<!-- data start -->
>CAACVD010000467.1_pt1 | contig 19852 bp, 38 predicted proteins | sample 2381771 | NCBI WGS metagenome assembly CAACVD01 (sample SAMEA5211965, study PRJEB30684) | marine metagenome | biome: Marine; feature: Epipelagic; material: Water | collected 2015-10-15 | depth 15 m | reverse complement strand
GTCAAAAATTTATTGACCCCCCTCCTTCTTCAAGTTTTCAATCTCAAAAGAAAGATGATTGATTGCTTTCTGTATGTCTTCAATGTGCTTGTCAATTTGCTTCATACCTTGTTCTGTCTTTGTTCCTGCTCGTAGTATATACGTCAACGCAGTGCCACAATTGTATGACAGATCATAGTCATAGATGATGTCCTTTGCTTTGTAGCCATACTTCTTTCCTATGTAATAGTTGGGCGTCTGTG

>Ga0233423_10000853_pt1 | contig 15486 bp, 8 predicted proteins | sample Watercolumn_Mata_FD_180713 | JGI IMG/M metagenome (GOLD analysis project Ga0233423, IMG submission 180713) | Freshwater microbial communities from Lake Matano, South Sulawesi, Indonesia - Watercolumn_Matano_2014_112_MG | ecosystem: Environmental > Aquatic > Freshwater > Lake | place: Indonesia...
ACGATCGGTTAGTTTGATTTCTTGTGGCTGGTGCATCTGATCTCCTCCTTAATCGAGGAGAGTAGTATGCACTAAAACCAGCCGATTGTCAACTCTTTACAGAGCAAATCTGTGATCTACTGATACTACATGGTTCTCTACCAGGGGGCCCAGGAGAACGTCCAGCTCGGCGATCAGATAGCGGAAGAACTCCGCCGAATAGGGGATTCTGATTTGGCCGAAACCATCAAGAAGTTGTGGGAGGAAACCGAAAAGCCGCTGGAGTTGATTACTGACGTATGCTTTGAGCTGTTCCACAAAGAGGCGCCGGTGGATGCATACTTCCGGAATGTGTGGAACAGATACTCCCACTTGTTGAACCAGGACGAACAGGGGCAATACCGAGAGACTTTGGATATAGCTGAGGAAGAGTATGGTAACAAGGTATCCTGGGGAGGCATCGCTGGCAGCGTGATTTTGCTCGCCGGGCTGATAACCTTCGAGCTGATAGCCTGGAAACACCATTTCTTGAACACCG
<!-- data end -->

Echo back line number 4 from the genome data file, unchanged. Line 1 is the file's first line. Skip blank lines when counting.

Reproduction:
ACGATCGGTTAGTTTGATTTCTTGTGGCTGGTGCATCTGATCTCCTCCTTAATCGAGGAGAGTAGTATGCACTAAAACCAGCCGATTGTCAACTCTTTACAGAGCAAATCTGTGATCTACTGATACTACATGGTTCTCTACCAGGGGGCCCAGGAGAACGTCCAGCTCGGCGATCAGATAGCGGAAGAACTCCGCCGAATAGGGGATTCTGATTTGGCCGAAACCATCAAGAAGTTGTGGGAGGAAACCGAAAAGCCGCTGGAGTTGATTACTGACGTATGCTTTGAGCTGTTCCACAAAGAGGCGCCGGTGGATGCATACTTCCGGAATGTGTGGAACAGATACTCCCACTTGTTGAACCAGGACGAACAGGGGCAATACCGAGAGACTTTGGATATAGCTGAGGAAGAGTATGGTAACAAGGTATCCTGGGGAGGCATCGCTGGCAGCGTGATTTTGCTCGCCGGGCTGATAACCTTCGAGCTGATAGCCTGGAAACACCATTTCTTGAACACCG